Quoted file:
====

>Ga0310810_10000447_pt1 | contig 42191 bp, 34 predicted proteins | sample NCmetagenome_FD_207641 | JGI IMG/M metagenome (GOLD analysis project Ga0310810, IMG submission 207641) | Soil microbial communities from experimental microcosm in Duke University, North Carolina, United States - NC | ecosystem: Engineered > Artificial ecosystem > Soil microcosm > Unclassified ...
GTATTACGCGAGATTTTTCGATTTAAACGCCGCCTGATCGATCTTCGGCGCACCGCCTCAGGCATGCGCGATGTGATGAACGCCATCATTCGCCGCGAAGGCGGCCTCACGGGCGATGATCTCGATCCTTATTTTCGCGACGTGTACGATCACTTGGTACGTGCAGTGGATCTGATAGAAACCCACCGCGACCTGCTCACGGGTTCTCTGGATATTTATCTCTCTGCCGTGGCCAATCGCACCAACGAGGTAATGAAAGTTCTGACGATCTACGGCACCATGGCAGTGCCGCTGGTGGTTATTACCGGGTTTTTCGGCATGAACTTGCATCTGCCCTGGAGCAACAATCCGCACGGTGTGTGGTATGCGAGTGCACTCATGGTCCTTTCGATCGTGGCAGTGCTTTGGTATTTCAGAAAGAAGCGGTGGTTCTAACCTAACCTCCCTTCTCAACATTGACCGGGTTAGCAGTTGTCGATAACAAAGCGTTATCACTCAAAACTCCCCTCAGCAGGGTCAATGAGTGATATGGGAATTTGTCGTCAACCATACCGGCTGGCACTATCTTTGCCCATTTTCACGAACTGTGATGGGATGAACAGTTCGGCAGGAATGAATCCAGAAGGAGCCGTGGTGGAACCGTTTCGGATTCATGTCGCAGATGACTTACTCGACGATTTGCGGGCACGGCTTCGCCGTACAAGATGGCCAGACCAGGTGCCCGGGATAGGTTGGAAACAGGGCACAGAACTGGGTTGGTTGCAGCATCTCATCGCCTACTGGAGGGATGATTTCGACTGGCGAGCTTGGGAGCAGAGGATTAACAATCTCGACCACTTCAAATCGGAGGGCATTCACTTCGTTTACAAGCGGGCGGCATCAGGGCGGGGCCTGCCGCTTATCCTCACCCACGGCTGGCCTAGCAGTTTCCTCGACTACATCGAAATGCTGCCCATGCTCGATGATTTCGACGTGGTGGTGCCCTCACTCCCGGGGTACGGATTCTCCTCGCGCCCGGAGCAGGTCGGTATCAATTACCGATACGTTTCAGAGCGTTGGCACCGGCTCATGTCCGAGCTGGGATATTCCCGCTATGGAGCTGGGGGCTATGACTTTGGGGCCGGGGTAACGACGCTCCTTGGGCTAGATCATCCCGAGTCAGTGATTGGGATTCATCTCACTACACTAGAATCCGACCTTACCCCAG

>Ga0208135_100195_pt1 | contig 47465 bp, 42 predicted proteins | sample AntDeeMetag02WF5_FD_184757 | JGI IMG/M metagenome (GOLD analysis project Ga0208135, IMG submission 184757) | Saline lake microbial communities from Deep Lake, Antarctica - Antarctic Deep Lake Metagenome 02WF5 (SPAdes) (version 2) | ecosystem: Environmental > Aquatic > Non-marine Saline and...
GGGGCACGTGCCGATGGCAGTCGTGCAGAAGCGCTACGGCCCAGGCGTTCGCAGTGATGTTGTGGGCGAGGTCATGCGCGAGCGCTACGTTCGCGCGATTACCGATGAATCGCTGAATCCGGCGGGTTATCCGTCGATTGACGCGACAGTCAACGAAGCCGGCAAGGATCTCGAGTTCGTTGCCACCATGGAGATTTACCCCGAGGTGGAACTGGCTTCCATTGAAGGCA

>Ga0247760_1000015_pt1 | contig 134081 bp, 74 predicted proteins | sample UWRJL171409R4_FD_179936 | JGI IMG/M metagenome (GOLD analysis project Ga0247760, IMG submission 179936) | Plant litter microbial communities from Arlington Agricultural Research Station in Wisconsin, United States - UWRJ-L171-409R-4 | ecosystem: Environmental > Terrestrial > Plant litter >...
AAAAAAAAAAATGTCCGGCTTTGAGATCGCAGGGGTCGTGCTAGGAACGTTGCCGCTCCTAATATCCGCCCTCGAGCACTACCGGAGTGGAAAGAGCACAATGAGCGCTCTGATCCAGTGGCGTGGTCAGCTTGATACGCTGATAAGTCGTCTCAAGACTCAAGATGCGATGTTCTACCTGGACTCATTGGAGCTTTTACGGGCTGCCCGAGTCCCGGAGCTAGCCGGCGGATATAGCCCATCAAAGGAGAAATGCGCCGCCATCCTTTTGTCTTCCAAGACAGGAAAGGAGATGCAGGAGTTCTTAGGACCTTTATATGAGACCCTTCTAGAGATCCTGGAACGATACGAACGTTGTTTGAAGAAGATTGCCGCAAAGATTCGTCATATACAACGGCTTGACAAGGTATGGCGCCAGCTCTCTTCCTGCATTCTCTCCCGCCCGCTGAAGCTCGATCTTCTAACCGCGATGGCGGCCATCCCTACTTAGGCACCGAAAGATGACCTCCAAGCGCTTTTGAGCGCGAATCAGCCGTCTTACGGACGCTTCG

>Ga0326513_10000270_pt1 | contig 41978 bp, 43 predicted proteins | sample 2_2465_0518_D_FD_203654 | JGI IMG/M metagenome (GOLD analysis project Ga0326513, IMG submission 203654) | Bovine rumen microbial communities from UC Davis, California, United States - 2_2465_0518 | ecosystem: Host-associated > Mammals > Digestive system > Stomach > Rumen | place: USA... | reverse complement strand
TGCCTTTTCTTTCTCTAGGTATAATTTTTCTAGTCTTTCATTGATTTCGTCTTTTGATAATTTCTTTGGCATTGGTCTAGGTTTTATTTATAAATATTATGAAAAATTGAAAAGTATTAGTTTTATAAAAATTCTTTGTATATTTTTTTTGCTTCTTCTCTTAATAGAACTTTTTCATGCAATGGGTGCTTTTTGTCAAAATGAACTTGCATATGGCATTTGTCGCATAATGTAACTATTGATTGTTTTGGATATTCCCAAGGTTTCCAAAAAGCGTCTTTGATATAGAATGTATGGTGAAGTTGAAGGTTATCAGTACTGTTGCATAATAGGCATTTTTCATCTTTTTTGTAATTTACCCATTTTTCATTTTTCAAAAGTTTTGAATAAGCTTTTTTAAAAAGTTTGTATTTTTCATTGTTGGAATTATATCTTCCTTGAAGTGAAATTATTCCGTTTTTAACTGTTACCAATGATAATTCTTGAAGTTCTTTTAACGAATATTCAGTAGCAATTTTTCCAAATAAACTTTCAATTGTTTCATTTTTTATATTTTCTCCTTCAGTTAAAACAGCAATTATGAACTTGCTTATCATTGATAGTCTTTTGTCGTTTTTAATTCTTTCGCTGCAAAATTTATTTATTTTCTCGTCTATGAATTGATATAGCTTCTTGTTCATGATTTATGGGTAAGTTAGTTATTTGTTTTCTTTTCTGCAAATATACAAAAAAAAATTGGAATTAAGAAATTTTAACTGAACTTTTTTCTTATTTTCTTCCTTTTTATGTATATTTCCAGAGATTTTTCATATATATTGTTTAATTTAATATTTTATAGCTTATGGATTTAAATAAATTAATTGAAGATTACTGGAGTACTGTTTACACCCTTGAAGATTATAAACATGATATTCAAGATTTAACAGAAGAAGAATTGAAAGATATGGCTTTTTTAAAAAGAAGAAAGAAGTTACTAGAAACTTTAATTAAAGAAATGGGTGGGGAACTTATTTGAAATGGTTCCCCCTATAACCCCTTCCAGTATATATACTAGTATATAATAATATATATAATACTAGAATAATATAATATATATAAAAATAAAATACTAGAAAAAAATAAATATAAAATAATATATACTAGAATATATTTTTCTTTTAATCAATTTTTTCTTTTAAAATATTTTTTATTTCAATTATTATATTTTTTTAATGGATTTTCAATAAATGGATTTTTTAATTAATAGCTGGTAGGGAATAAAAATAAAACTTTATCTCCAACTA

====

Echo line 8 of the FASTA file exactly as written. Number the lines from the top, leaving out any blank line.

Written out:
TGCCTTTTCTTTCTCTAGGTATAATTTTTCTAGTCTTTCATTGATTTCGTCTTTTGATAATTTCTTTGGCATTGGTCTAGGTTTTATTTATAAATATTATGAAAAATTGAAAAGTATTAGTTTTATAAAAATTCTTTGTATATTTTTTTTGCTTCTTCTCTTAATAGAACTTTTTCATGCAATGGGTGCTTTTTGTCAAAATGAACTTGCATATGGCATTTGTCGCATAATGTAACTATTGATTGTTTTGGATATTCCCAAGGTTTCCAAAAAGCGTCTTTGATATAGAATGTATGGTGAAGTTGAAGGTTATCAGTACTGTTGCATAATAGGCATTTTTCATCTTTTTTGTAATTTACCCATTTTTCATTTTTCAAAAGTTTTGAATAAGCTTTTTTAAAAAGTTTGTATTTTTCATTGTTGGAATTATATCTTCCTTGAAGTGAAATTATTCCGTTTTTAACTGTTACCAATGATAATTCTTGAAGTTCTTTTAACGAATATTCAGTAGCAATTTTTCCAAATAAACTTTCAATTGTTTCATTTTTTATATTTTCTCCTTCAGTTAAAACAGCAATTATGAACTTGCTTATCATTGATAGTCTTTTGTCGTTTTTAATTCTTTCGCTGCAAAATTTATTTATTTTCTCGTCTATGAATTGATATAGCTTCTTGTTCATGATTTATGGGTAAGTTAGTTATTTGTTTTCTTTTCTGCAAATATACAAAAAAAAATTGGAATTAAGAAATTTTAACTGAACTTTTTTCTTATTTTCTTCCTTTTTATGTATATTTCCAGAGATTTTTCATATATATTGTTTAATTTAATATTTTATAGCTTATGGATTTAAATAAATTAATTGAAGATTACTGGAGTACTGTTTACACCCTTGAAGATTATAAACATGATATTCAAGATTTAACAGAAGAAGAATTGAAAGATATGGCTTTTTTAAAAAGAAGAAAGAAGTTACTAGAAACTTTAATTAAAGAAATGGGTGGGGAACTTATTTGAAATGGTTCCCCCTATAACCCCTTCCAGTATATATACTAGTATATAATAATATATATAATACTAGAATAATATAATATATATAAAAATAAAATACTAGAAAAAAATAAATATAAAATAATATATACTAGAATATATTTTTCTTTTAATCAATTTTTTCTTTTAAAATATTTTTTATTTCAATTATTATATTTTTTTAATGGATTTTCAATAAATGGATTTTTTAATTAATAGCTGGTAGGGAATAAAAATAAAACTTTATCTCCAACTA